The Norway brown rat joins humans and mice as the third mammal to have its entire genetic code unveiled. An international group of scientists has published the draft genome sequence of Rattus norvegicus, in the journal Nature. For years, medical researchers have used the rat in laboratory studies to understand disease and develop new treatments, so its entire DNA sequence should prove invaluable. And comparing the rat genome to the human and mouse genomes will allow scientists to work out which DNA sequences are unique to rodents, and which are shared by all mammals. 'This is an investment that is destined to yield major pay-offs in the fight against human disease', said Elias Zerhouni, director of the US National Institutes of Health (NIH).
The work was carried out by the Rat Genome Sequencing Project Consortium (RGSPC), made up of 220 researchers based at private and public institutions in six different countries. As well as the rat genome itself, which consists of 2.75 billion base-pairs (chemical 'letters') of DNA, the RGSPC publication also includes a detailed comparison of the rat, mouse and human genomes. It reveals that humans and rodents last shared a common ancestor around 80 million years ago, with rats and mice parting company 12-24 million years ago. Around ten per cent of the rat's genes are shared by mice, but absent from humans, suggesting they are 'rodent-specific'. Rats also have several genes not shared by either humans or mice, most of which are involved in detecting smells and dealing with poisons.
The rat genome contains an estimated 25,000 different genes, 90 per cent of which have human counterparts. Professor John Mullins, a geneticist at Edinburgh University said of the publication: 'This is really exciting news for research into heart disease, stroke and high blood pressure', adding that the 'sequencing of the rat genome will help us to identify genes that are important to these illnesses'. Researchers looking at diabetes, psychiatric disorders and cancer will also benefit from a detailed knowledge of rat genes. Several other mammal genomes are in the pipeline - for example, a draft version of the chimp genome was unveiled at the end of last year, with a detailed analysis to be published shortly.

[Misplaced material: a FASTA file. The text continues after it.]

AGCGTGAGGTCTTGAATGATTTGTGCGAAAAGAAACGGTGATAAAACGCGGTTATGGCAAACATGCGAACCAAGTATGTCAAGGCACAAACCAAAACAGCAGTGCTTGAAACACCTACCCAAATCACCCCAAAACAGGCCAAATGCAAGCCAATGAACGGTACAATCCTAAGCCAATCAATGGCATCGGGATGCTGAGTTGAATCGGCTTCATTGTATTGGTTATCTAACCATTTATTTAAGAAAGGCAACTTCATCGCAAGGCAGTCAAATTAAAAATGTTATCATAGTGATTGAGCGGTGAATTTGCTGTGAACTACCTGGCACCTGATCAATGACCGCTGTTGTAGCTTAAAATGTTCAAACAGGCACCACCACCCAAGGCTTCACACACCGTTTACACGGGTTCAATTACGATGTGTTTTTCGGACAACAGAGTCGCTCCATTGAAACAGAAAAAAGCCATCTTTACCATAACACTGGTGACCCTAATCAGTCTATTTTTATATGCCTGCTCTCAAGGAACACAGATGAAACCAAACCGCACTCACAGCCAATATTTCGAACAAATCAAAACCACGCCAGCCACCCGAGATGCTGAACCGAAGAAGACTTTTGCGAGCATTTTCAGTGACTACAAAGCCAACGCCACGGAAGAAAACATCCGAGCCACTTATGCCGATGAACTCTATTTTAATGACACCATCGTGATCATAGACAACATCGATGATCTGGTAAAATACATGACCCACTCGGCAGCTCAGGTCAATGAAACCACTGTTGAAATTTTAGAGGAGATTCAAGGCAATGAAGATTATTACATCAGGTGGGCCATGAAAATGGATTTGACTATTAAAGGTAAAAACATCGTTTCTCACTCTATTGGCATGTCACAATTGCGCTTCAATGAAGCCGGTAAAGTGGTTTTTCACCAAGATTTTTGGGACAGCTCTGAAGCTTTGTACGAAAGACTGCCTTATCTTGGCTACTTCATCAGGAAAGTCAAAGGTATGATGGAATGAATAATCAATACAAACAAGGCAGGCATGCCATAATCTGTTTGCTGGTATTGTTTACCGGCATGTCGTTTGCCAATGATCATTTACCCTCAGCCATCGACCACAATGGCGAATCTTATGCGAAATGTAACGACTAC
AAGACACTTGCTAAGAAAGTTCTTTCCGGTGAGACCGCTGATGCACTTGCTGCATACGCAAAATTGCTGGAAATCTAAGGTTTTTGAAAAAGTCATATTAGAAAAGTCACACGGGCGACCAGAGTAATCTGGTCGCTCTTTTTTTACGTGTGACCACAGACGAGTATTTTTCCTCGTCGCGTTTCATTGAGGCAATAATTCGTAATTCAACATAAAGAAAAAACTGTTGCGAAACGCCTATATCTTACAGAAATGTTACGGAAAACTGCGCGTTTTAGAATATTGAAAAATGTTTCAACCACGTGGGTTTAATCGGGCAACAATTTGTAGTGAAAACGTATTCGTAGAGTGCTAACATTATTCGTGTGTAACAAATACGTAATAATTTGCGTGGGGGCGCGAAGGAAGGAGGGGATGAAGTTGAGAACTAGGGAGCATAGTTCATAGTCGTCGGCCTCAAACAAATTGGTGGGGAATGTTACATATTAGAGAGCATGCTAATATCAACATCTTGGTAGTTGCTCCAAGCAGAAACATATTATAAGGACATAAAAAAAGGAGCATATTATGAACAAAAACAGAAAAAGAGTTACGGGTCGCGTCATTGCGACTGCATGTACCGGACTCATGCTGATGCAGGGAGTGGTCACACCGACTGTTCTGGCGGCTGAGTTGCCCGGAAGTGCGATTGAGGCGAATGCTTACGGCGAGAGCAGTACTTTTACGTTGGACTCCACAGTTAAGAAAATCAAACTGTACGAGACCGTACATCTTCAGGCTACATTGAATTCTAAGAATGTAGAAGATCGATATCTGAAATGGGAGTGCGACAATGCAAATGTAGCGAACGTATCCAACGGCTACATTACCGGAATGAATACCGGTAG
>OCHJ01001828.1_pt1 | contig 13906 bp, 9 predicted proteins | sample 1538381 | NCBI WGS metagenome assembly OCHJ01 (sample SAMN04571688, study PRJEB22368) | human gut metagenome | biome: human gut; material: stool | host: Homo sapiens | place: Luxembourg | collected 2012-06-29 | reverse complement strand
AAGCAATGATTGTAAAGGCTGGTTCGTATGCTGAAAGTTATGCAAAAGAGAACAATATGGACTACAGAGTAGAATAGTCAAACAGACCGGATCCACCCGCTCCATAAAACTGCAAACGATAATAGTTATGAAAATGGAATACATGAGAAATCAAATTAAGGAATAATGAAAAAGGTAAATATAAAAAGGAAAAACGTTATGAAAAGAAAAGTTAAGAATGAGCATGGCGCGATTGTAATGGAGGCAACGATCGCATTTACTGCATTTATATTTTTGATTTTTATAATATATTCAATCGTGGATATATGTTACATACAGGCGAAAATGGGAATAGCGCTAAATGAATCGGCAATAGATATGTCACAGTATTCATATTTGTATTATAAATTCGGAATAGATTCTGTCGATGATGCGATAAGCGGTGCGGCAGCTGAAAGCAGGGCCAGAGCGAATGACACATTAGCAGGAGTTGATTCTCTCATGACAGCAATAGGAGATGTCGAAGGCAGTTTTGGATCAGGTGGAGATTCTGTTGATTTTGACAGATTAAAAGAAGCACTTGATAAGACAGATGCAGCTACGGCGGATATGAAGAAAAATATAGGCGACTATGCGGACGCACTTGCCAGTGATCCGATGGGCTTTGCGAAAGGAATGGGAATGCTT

The cow, rhesus macaque monkey, opossum and boxer dog genomes are also nearing completion; these should shed further light on human genes. 'Comparing the human genome with those of other organisms is the most powerful tool available to understand the complex genomic components involved in human health and disease', said Francis Collins, director of the US National Human Genome Research Institute.